Since people are visual creatures, websites with visuals and multimedia are more engaging and entertaining for them. Thus, such websites attract more traffic. Also, images can appear in search results, driving extra traffic to the websites.
Considering that search by image has been gaining popularity lately, image SEO is currently a hot topic. For that reason, this article will cover everything you need to know.
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Image optimization is an integral part of on-site optimization. Since it’s connected to the elements on a website, image optimization falls into the on-site category. Yet, this type of optimization also matters for external factors because it affects website ranking in SERPs.
By optimizing images (and other multimedia content), site owners can significantly reduce page load time. So, is there the best way to optimize images for the web? For starters, the list of practical SEO tips should serve as a guideline.
Nonetheless, optimization is a complex and ever-changing process with several elements to consider. Therefore, SEO professionals can benefit from any tool that automates processes and improves efficiency. For instance, SerpWatch is one of the users’ most significant assets. It tracks ranking changes, allowing them to gain insight into their website’s performance.
A picture is worth a thousand words and can effectively convey a message. That’s why designers and website owners often include a range of visuals to improve the user experience. Also, they add images to be discovered on Google, the world’s largest search engine.
More precisely, they make it possible for Google to find and present those images in search results. So, in essence, SEO-friendly images will get crawled and indexed by Google. That’s why the pictures should be both appealing and contain relevant keywords.
Considering that Google holds 92.2% of the search engine market share, most marketers optimize content to meet Google’s guidelines. But, of course, other search engines have similar policies, so the primary task is to make images searchable. By doing so, the entire website will appear in search results, together with said pictures.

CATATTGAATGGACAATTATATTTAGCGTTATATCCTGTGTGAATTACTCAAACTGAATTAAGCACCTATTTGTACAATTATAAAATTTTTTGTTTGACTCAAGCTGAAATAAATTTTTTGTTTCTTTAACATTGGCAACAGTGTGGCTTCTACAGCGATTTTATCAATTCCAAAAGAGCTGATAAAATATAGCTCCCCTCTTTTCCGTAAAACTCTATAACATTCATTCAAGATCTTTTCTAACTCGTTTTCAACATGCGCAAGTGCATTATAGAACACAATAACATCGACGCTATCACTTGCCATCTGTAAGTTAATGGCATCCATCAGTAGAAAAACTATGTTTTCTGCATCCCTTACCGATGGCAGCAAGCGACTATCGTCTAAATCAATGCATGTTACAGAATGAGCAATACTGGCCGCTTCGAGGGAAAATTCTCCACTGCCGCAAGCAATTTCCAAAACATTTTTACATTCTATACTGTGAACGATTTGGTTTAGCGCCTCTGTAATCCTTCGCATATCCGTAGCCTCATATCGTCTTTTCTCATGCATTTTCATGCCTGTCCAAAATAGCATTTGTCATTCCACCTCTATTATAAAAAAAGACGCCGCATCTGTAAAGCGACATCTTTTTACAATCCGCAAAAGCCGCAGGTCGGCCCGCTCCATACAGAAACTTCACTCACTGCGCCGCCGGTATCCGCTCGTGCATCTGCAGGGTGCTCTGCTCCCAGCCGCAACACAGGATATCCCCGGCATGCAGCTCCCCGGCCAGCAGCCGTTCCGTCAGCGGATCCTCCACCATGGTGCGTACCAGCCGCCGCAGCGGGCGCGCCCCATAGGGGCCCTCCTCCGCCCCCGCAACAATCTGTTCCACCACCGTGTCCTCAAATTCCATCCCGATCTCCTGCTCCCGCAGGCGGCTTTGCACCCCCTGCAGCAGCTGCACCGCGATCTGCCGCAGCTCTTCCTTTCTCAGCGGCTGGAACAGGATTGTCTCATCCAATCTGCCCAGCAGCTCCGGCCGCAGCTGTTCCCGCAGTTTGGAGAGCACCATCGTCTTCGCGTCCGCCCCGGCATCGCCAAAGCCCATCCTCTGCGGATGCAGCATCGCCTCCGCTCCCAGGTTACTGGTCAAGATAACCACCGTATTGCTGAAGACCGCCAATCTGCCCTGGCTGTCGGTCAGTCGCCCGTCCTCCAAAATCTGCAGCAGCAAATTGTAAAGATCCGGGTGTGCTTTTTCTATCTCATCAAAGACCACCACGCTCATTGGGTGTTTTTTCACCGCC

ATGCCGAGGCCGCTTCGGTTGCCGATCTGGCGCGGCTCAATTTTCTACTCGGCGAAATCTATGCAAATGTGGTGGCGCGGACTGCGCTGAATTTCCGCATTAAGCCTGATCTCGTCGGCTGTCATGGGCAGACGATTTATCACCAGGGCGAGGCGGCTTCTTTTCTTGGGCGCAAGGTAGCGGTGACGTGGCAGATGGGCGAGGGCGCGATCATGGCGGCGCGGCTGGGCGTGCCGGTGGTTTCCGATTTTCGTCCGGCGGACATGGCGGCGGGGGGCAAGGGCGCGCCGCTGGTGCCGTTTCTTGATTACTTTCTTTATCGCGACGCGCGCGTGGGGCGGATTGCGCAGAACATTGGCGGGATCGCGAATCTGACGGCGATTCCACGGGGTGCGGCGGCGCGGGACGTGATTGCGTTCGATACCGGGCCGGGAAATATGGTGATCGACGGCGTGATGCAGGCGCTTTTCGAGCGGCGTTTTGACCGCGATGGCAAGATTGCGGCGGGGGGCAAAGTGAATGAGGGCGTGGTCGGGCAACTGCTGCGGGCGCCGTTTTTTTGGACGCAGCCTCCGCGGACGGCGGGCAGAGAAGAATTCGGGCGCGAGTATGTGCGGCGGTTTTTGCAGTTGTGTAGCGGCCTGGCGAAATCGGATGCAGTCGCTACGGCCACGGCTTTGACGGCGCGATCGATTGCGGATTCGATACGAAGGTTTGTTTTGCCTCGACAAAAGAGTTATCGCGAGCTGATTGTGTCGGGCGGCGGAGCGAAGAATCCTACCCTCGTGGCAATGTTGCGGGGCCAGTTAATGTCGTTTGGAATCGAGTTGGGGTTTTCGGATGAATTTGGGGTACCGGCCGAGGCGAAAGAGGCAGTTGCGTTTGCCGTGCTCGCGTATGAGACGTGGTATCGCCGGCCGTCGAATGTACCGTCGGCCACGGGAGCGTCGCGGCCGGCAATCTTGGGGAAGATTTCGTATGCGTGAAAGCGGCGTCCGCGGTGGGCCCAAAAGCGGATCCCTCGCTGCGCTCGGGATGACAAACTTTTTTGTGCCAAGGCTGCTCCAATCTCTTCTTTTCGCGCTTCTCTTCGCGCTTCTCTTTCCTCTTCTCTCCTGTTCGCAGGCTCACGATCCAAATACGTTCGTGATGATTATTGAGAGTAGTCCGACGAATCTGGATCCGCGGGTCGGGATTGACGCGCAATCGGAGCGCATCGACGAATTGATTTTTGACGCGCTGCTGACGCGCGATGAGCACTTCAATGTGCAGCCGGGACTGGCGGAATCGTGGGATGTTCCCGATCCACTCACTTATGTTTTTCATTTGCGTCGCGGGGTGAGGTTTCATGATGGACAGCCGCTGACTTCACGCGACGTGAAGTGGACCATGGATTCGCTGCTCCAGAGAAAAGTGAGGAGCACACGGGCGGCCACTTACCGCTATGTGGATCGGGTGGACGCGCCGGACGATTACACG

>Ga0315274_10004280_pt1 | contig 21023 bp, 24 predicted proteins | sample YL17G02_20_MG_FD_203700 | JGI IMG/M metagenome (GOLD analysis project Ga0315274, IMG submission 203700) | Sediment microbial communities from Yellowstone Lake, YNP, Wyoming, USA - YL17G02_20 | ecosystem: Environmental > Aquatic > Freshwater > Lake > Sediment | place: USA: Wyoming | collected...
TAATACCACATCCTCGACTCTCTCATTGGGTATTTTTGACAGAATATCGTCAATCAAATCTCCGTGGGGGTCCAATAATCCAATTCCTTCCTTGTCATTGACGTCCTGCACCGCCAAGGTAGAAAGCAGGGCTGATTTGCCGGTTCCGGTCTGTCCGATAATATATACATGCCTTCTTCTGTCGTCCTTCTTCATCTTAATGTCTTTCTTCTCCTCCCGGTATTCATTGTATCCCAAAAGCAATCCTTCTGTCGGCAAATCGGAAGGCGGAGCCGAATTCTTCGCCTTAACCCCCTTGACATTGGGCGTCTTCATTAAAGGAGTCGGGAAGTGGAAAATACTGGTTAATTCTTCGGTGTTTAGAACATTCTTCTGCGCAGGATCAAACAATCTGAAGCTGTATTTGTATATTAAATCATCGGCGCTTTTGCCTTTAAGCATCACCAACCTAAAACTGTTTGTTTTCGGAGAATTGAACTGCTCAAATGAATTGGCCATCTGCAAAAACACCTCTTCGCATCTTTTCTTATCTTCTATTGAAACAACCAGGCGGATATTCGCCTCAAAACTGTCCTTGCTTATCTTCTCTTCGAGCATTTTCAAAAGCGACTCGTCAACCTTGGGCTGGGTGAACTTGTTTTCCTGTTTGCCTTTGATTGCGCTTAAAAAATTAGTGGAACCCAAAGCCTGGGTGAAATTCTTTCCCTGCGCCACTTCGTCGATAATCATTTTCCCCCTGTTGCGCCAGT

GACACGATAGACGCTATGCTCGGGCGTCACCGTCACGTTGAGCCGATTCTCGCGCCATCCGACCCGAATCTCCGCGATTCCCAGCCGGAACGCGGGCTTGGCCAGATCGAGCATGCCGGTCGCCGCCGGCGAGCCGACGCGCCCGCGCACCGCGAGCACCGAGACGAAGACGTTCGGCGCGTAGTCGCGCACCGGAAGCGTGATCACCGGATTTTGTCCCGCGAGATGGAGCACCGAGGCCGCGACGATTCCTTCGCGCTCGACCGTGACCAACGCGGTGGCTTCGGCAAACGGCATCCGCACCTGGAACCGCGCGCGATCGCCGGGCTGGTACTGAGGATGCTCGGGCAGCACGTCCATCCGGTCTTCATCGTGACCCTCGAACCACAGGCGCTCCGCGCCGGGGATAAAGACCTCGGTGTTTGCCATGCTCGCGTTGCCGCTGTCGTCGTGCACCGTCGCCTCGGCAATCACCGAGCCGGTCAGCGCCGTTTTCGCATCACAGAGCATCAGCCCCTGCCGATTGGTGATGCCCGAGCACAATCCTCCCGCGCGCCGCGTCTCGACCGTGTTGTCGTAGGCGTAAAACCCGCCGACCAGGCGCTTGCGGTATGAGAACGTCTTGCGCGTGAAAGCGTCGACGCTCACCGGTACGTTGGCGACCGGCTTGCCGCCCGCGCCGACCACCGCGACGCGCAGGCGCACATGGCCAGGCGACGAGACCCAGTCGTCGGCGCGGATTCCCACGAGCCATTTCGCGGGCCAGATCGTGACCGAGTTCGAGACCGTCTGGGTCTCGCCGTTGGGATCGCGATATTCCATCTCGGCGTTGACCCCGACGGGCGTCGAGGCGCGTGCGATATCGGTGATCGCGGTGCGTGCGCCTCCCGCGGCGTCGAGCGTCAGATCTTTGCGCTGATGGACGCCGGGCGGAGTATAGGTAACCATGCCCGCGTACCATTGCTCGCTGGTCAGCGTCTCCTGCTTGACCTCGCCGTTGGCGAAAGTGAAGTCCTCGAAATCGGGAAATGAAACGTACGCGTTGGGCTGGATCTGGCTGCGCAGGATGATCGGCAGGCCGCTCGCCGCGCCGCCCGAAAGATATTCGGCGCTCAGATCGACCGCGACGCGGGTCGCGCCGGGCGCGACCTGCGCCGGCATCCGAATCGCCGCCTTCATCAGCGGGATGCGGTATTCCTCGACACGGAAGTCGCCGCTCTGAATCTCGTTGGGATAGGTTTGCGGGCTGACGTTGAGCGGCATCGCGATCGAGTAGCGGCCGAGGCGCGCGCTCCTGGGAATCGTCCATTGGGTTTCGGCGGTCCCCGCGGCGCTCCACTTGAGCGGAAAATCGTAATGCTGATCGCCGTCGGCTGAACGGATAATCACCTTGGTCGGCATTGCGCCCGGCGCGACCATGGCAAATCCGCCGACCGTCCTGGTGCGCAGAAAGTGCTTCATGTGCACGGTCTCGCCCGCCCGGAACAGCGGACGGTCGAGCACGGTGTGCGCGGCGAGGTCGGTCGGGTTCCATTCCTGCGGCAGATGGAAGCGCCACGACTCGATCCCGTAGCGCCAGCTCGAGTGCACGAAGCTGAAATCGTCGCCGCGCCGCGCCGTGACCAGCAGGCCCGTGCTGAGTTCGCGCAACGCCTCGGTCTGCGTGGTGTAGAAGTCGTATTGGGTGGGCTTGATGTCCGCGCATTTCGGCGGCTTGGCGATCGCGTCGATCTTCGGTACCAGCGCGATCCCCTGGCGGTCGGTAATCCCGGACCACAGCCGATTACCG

We’ve already mentioned that Google offers a convenient section for image search results. Thanks to a specialized tool called Google Images, search results will display media results in a set of thumbnail images related to the keyword.
There are five categories of filters in the tools option to help you find more precise results. Those are:
Even though Google image optimization should be the top priority, specific markets and industries might prefer Bing and Yandex for this type of search. As for the reverse image search, all engines mentioned above offer this option.
There are several significant aspects to focus on when optimizing images for search engines. First, engines will crawl and check image tags and URLs. So, the ways to categorize all the relevant factors are:
The first category refers to image size, format, name, and caption. Next, the alt tag, relevance to the surrounding text, and the title matter the most for the on-page factors. Last but not least, if you want to optimize images for the web, you have to pay attention to external aspects as well. Therefore, the link structure, backlink profile, and image originality are off-page factors.
Understanding the connection between the three categories is the key, as each can affect the other two. One of the advantages of using SerpWatch is that constant rank monitoring will point to an issue if there is one.
Currently, 41.8% of all websites are run on WordPress. So, it’s essential to learn to optimize images and other visuals when adding posts in WordPress. In essence, there are several approaches you can follow when optimizing pictures in this content management system. For instance, one of them is to use a plugin to fill out the required fields automatically.
For some WordPress websites, such as online stores, SEO image optimization is essential. After all, most visitors will leave if images don’t load properly or fast enough.
Thus, website admins should also consider alternative methods to optimize pictures in WordPress. Namely, they should efficiently encode images, avoid image URL redirects, and remove EXIF data. Likewise, they should cache photos and Gravatars, together with delivering lower-quality images to users on slow connections.
When you visit the WordPress plugin page, you’ll notice image-specific and general-purpose SEO plugins. That’s because various plugins, such as Yoast, include image optimization alongside many other features. However, if website owners don’t need the complete package, specialized plugins are available. Let’s name a few:
Considering that WordPress was initially designed as a blogging platform, its monthly traffic of 20 billion visits shouldn’t come as a surprise. Now, images play a crucial role in blog posts. They help break up large chunks of text that are unappealing and boring. Visuals in blogs matter for a more practical reason—they help readers understand complex topics, summarize findings, and present data visually.
That’s why, for blogs in WordPress, image SEO can determine their success rate. For instance, it’s best to use 1200×628 pixels for the featured image. By setting up those parameters, the picture will look great on large screens. Plus, it will also be suitable for scaling. In any case, the best advice is to open the website on multiple devices right after uploading or changing anything to see if everything works.